We lived with two different families before we were able to find a duplex to rent. After moving into the duplex, we began to plan and construct our next house. I decided to direct the project, but as it turned out, I had to do about 60% of the labor, too. There were many obstacles to overcome. There was the resistance of the insurance company to pay, trying to get contractors to come back and finish their work, and crews that simply left town.
During this time, I had two surgeries that prevented me from working on the house for a total of about 16 weeks, and my wife found out she had third stage kidney failure. But after spending more than two years building the house, we finally moved into it in 2016.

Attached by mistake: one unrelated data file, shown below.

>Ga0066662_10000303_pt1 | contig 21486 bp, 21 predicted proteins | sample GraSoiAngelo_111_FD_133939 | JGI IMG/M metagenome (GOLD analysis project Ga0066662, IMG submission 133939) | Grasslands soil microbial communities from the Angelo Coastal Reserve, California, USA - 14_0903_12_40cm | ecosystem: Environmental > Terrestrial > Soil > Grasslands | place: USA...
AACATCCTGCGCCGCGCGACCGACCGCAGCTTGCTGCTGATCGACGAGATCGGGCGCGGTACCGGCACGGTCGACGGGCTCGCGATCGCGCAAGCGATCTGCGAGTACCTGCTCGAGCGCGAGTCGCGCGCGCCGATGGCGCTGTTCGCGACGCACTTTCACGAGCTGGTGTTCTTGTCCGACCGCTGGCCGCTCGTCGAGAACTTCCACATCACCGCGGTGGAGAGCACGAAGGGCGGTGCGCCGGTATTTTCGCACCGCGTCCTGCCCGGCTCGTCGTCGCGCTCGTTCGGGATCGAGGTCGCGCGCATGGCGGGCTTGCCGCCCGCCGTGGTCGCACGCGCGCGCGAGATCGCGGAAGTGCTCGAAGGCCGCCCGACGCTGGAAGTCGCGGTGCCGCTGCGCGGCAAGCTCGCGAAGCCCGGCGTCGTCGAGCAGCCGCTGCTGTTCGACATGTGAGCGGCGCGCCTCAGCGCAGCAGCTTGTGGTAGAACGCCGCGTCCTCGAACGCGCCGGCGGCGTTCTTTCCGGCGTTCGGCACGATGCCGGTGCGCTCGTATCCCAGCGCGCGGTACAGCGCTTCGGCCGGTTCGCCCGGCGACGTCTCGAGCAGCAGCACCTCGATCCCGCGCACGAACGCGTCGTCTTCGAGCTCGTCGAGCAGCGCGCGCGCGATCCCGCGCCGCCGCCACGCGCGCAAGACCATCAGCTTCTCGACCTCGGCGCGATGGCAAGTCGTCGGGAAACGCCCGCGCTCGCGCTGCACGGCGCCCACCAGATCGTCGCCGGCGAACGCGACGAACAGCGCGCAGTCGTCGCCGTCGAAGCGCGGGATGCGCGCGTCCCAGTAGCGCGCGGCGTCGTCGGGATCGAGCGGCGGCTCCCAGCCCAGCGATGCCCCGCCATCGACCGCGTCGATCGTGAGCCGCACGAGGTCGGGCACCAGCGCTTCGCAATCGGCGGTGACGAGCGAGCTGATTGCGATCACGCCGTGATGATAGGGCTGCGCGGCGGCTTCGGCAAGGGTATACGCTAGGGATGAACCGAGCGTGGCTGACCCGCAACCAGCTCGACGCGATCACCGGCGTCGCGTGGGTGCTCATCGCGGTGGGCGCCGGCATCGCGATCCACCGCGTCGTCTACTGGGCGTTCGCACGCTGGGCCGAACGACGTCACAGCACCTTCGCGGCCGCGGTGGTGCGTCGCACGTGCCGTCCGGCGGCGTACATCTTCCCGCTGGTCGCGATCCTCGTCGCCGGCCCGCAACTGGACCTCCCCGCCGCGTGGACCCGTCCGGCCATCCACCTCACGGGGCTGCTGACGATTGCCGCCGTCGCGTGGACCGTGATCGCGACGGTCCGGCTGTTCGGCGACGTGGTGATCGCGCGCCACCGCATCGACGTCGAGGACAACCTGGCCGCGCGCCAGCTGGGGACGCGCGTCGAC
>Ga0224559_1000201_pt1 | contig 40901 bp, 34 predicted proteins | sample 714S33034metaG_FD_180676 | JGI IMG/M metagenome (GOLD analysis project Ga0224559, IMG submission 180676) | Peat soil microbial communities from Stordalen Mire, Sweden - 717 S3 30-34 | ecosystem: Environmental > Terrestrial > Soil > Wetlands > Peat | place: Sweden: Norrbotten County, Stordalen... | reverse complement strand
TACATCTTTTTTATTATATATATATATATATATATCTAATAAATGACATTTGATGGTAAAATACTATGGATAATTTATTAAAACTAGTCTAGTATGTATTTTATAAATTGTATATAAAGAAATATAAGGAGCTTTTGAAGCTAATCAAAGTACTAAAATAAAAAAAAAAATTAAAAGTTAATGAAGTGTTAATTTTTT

I like what my volunteer consultant told me. He said, “Just keep working and don’t look back.” This is the same advice I share with my students. There are going to be a lot of hardships and obstacles that come your way, but just stay steady and keep your eyes fixed on your goals. I can look back on what I have personally been through and know that the same view will take me through any future obstacles. I am able to share this with my students, and this inspires all of us.
OurMilitary.com is proud to share this essay from Timothy Limkeman and stories like his. For more, read the essay that won our fall scholarship here.